SOPA-style legislation jeopardizes online entertainment

Imagine a world without free knowledge. This was the message that awaited the millions of people who tried to log in to the hugely popular online reference site Wikipedia on Jan. 18. Viewers soon found that access was restricted to the site for an entire 24-hour period, the reason being that Wikipedia, along with hundreds of other popular sites including Google and Tumblr, was participating in what was soon to be called the largest online protest in history. The target of this protest was the government’s recent proposition of the Stop Online Piracy Act (SOPA) and PROTECT IP Act (PIPA), which if carried out would have allowed corporations to shut down websites that distribute any form of copyrighted material. All protesting sites (excluding Google) completely shut themselves down, giving the public a taste of what the effects of these two acts might be.

Of course such censorious legislation has been proposed in the past, but without much effect. Bills like the Digital Millennium Copyright Act (DMCA) in 1998 sought to enforce the rules of copyright infringement on the Internet, but were proven to be easily circumvented by Internet pirates. SOPA and PIPA, on the other hand, take a much more aggressive approach, allowing corporations to demand government intervention without first seeking court orders  and due process. The acts would also entail harsher penalties for pirates, including stiff fines and jail time.

In effect, this would allow enormous entertainment corporations like News Corp, Sony and Time Warner to shut down any sites they accuse of violating copyright terms.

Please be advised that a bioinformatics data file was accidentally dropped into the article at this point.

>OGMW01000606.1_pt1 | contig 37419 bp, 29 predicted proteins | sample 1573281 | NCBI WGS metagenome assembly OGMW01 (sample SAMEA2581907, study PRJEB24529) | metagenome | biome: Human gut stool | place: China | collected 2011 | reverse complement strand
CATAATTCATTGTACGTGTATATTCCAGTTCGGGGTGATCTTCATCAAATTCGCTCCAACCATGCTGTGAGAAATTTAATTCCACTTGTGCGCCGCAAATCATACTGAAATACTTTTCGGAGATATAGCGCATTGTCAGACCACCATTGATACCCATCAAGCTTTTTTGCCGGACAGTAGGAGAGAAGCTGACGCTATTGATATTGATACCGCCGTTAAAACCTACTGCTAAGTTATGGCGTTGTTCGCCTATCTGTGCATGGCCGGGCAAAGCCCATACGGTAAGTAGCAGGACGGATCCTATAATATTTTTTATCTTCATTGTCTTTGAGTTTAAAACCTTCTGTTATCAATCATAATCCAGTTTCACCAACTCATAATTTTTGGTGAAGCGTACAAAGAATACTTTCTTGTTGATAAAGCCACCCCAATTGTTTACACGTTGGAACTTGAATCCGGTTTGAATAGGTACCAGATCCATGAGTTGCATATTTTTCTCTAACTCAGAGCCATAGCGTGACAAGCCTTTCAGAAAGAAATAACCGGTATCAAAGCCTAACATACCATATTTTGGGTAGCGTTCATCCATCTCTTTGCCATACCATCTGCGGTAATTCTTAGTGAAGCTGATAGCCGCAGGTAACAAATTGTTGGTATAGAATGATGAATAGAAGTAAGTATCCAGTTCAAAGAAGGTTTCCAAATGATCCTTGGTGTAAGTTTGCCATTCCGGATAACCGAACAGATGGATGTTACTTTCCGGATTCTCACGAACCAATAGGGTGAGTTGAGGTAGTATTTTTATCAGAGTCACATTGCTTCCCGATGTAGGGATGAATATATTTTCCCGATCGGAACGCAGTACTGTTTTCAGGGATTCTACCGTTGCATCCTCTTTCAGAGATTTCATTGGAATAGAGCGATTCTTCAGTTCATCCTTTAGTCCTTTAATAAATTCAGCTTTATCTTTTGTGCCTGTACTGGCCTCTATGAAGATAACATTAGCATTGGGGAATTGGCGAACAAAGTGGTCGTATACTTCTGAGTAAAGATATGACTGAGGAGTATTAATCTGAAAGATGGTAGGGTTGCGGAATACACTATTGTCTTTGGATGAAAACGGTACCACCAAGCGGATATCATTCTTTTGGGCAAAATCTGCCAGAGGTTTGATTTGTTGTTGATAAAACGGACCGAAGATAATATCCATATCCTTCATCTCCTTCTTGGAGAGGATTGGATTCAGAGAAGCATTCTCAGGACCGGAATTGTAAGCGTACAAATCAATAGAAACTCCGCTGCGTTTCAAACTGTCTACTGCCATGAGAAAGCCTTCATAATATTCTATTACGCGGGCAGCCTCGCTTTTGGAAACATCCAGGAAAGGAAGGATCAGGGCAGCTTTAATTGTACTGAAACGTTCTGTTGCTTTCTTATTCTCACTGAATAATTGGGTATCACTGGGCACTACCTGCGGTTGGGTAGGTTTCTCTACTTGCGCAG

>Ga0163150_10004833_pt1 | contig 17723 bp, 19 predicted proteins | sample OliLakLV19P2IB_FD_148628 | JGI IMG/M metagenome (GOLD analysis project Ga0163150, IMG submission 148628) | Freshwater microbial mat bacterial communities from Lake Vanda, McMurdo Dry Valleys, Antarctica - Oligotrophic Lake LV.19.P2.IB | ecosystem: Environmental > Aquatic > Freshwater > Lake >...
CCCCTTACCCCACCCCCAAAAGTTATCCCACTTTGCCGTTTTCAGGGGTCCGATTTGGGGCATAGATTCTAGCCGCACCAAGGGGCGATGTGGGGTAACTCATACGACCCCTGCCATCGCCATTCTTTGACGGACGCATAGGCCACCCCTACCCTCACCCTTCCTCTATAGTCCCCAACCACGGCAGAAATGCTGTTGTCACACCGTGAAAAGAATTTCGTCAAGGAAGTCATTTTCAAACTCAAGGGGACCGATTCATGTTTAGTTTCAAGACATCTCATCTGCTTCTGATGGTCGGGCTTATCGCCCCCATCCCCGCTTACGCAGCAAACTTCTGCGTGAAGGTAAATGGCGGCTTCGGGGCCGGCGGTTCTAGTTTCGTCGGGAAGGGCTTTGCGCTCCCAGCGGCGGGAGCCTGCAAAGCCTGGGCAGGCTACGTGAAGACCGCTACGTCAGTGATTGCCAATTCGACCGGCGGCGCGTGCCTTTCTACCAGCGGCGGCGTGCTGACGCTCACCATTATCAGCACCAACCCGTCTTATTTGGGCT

Due to the massive number of protestors mentioned above and President Obama’s opposition, both bills have been postponed indefinitely. But in no way does this mean that the legislation is gone for good, and the question of what would happen to the entertainment industry if both bills pass still remains.

Hollywood lobbied hard for SOPA and PIPA. From the movie studios’ perspective, the bills would simply ensure that earnings went to the right people. For example, the Motion Picture Association of America has been cheated out of billions in revenue due to the enormous number of pirated films available on the Internet.

In addition, music that is illegally downloaded robs musicians of money that should rightfully be theirs. Lawful compensation, therefore, would be one of the key policies implemented by the SOPA and PIPA bills, and would most likely be considered a reasonable undertaking to the average working-class citizen.

However, the fact remains that a substantial portion of the population still opposes SOPA and PIPA despite the studios intellectual property claims. The reason for this opposition is that the two bills would prohibit much more than just illegal downloading of film or music. In fact, if the bills were put into action, web-masters would become responsible for anything that is posted on their site’s forums. Bloggers would even be held accountable for content posted in comments. The use of company logos, even those found on a Google Image search, could lead to legal intervention if the company deemed it a form of copyright infringement.

Perhaps some of the most radical changes would occur on sites like YouTube. If SOPA and PIPA were passed, remixed songs, television episodes, and game replays could be criminalized and those responsible for unauthorized redistribution could be prosecuted. In order to avoid liability, video sharing sites would have to manually review the content of each submission before making them publicly viewable, negating the possibility of immediate uploads.

This is obviously a complicated issue. While the bills would allow traditional entertainment moguls to exist and thrive in a digital world, the considerable cons are the potential for censorship and sending online creativity into a steep nosedive.

The bills have been struck down for now, America is holding its breath, and the Internet continues to be the largest source of media and information in history.  But if similar bills are put into effect, they would fundamentally alter the face of the internet. We may have to ask ourselves if we are prepared to live in a world where what goes online is controlled.